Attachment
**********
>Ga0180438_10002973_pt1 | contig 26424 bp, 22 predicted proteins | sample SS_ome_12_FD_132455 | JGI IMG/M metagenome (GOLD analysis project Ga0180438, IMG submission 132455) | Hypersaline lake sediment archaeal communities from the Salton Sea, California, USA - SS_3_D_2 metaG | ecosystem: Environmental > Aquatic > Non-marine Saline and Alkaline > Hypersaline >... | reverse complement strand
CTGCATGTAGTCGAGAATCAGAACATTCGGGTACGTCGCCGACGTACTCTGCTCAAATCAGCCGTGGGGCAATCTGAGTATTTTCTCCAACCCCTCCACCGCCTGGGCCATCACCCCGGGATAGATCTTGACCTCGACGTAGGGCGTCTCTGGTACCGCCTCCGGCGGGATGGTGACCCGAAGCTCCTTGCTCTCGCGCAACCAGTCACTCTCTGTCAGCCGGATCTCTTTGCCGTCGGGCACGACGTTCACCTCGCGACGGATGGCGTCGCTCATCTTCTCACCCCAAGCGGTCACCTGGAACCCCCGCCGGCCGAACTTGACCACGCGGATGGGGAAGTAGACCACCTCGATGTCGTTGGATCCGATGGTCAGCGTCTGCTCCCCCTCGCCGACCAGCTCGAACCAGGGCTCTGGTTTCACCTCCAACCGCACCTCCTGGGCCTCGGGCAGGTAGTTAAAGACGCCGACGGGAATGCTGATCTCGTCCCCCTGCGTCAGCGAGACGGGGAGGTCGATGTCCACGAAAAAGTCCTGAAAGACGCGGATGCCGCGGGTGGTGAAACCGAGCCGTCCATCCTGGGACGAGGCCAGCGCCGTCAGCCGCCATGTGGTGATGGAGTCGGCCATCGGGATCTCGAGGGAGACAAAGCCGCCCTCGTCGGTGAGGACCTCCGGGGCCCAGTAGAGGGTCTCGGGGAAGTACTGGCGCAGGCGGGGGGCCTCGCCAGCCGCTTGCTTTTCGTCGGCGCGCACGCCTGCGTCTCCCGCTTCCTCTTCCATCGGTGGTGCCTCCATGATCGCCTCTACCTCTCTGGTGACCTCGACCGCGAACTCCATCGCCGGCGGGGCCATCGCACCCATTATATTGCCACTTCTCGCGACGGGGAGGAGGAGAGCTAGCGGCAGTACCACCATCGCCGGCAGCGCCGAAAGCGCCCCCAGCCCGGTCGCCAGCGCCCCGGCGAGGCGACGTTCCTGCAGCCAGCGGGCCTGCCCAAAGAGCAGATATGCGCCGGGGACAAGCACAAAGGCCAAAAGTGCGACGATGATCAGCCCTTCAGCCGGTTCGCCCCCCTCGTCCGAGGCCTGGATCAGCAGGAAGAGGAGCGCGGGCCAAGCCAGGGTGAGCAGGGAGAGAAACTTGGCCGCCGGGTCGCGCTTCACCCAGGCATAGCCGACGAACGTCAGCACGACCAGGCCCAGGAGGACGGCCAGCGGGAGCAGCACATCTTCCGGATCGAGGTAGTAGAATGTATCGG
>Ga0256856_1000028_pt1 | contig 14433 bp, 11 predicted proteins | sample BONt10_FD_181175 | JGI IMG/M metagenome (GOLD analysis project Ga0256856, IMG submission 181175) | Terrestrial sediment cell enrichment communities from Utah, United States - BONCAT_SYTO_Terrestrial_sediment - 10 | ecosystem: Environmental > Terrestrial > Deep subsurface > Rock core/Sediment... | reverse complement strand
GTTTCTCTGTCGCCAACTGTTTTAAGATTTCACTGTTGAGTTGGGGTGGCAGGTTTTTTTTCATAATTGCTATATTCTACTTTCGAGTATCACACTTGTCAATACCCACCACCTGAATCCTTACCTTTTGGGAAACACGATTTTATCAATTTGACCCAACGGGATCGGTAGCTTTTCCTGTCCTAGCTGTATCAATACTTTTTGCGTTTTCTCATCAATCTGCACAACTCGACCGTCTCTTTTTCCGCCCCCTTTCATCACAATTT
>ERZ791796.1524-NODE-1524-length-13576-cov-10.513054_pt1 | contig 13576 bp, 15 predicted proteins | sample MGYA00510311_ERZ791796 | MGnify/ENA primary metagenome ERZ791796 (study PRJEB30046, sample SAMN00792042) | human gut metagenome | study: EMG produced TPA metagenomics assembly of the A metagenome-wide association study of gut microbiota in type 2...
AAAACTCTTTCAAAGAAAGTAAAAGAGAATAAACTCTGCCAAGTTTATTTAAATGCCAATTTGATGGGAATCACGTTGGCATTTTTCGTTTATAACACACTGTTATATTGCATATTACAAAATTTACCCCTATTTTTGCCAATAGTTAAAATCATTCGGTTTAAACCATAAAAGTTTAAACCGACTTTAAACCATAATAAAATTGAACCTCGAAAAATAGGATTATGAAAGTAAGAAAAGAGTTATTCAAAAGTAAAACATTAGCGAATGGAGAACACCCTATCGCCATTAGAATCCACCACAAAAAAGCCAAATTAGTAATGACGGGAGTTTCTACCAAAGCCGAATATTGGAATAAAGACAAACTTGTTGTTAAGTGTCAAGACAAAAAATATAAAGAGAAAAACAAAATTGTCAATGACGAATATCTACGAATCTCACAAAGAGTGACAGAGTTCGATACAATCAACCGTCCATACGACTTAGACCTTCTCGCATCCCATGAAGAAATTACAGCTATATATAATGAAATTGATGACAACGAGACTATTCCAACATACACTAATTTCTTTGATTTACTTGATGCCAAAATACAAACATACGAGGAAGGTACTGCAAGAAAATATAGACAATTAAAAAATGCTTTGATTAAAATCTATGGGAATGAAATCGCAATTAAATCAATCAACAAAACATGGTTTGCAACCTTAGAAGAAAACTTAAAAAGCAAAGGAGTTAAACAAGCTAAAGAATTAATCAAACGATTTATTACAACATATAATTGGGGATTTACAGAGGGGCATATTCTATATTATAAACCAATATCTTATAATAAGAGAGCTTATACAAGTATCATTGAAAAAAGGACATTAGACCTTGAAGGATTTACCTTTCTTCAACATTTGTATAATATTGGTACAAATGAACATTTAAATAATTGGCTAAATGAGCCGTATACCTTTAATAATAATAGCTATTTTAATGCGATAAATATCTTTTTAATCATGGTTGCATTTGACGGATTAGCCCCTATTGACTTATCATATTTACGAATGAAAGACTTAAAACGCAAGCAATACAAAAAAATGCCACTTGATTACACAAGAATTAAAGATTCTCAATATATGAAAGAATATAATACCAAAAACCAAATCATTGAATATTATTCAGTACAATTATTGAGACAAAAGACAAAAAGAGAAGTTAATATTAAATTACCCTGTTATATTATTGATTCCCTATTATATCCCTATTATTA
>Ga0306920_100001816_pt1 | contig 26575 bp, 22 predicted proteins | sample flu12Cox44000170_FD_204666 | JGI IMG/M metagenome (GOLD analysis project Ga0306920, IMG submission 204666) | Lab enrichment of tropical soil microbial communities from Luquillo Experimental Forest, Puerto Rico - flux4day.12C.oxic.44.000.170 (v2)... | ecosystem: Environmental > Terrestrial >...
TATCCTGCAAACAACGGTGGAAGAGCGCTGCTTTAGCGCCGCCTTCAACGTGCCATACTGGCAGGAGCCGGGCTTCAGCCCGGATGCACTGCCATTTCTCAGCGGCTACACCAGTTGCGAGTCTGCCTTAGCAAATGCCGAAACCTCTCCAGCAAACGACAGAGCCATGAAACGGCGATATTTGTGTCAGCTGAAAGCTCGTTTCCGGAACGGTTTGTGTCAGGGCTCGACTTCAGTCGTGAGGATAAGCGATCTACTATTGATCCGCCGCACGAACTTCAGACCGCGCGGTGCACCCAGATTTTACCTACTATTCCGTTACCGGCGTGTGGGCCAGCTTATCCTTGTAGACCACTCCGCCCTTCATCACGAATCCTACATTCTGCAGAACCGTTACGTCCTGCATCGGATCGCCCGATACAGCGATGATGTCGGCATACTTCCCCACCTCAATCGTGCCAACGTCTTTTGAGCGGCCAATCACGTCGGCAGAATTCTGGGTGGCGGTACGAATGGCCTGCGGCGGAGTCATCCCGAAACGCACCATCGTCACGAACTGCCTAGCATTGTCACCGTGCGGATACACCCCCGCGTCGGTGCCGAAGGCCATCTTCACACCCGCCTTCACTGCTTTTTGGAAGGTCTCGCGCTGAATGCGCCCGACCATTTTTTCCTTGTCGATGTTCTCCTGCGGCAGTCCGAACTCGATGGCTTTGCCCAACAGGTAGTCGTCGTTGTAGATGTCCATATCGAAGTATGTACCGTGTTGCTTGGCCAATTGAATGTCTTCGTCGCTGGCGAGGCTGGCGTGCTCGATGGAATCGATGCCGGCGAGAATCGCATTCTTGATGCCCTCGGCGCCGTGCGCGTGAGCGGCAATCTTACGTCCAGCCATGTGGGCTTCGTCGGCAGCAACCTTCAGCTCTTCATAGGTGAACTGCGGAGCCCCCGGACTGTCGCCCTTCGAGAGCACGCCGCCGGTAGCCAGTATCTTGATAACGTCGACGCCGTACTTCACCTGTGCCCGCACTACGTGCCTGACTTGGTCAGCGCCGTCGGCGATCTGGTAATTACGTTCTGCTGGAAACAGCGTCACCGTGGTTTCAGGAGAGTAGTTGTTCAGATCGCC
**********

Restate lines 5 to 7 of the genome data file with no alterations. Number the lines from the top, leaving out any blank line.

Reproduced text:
>ERZ791796.1524-NODE-1524-length-13576-cov-10.513054_pt1 | contig 13576 bp, 15 predicted proteins | sample MGYA00510311_ERZ791796 | MGnify/ENA primary metagenome ERZ791796 (study PRJEB30046, sample SAMN00792042) | human gut metagenome | study: EMG produced TPA metagenomics assembly of the A metagenome-wide association study of gut microbiota in type 2...
AAAACTCTTTCAAAGAAAGTAAAAGAGAATAAACTCTGCCAAGTTTATTTAAATGCCAATTTGATGGGAATCACGTTGGCATTTTTCGTTTATAACACACTGTTATATTGCATATTACAAAATTTACCCCTATTTTTGCCAATAGTTAAAATCATTCGGTTTAAACCATAAAAGTTTAAACCGACTTTAAACCATAATAAAATTGAACCTCGAAAAATAGGATTATGAAAGTAAGAAAAGAGTTATTCAAAAGTAAAACATTAGCGAATGGAGAACACCCTATCGCCATTAGAATCCACCACAAAAAAGCCAAATTAGTAATGACGGGAGTTTCTACCAAAGCCGAATATTGGAATAAAGACAAACTTGTTGTTAAGTGTCAAGACAAAAAATATAAAGAGAAAAACAAAATTGTCAATGACGAATATCTACGAATCTCACAAAGAGTGACAGAGTTCGATACAATCAACCGTCCATACGACTTAGACCTTCTCGCATCCCATGAAGAAATTACAGCTATATATAATGAAATTGATGACAACGAGACTATTCCAACATACACTAATTTCTTTGATTTACTTGATGCCAAAATACAAACATACGAGGAAGGTACTGCAAGAAAATATAGACAATTAAAAAATGCTTTGATTAAAATCTATGGGAATGAAATCGCAATTAAATCAATCAACAAAACATGGTTTGCAACCTTAGAAGAAAACTTAAAAAGCAAAGGAGTTAAACAAGCTAAAGAATTAATCAAACGATTTATTACAACATATAATTGGGGATTTACAGAGGGGCATATTCTATATTATAAACCAATATCTTATAATAAGAGAGCTTATACAAGTATCATTGAAAAAAGGACATTAGACCTTGAAGGATTTACCTTTCTTCAACATTTGTATAATATTGGTACAAATGAACATTTAAATAATTGGCTAAATGAGCCGTATACCTTTAATAATAATAGCTATTTTAATGCGATAAATATCTTTTTAATCATGGTTGCATTTGACGGATTAGCCCCTATTGACTTATCATATTTACGAATGAAAGACTTAAAACGCAAGCAATACAAAAAAATGCCACTTGATTACACAAGAATTAAAGATTCTCAATATATGAAAGAATATAATACCAAAAACCAAATCATTGAATATTATTCAGTACAATTATTGAGACAAAAGACAAAAAGAGAAGTTAATATTAAATTACCCTGTTATATTATTGATTCCCTATTATATCCCTATTATTA
>Ga0306920_100001816_pt1 | contig 26575 bp, 22 predicted proteins | sample flu12Cox44000170_FD_204666 | JGI IMG/M metagenome (GOLD analysis project Ga0306920, IMG submission 204666) | Lab enrichment of tropical soil microbial communities from Luquillo Experimental Forest, Puerto Rico - flux4day.12C.oxic.44.000.170 (v2)... | ecosystem: Environmental > Terrestrial >...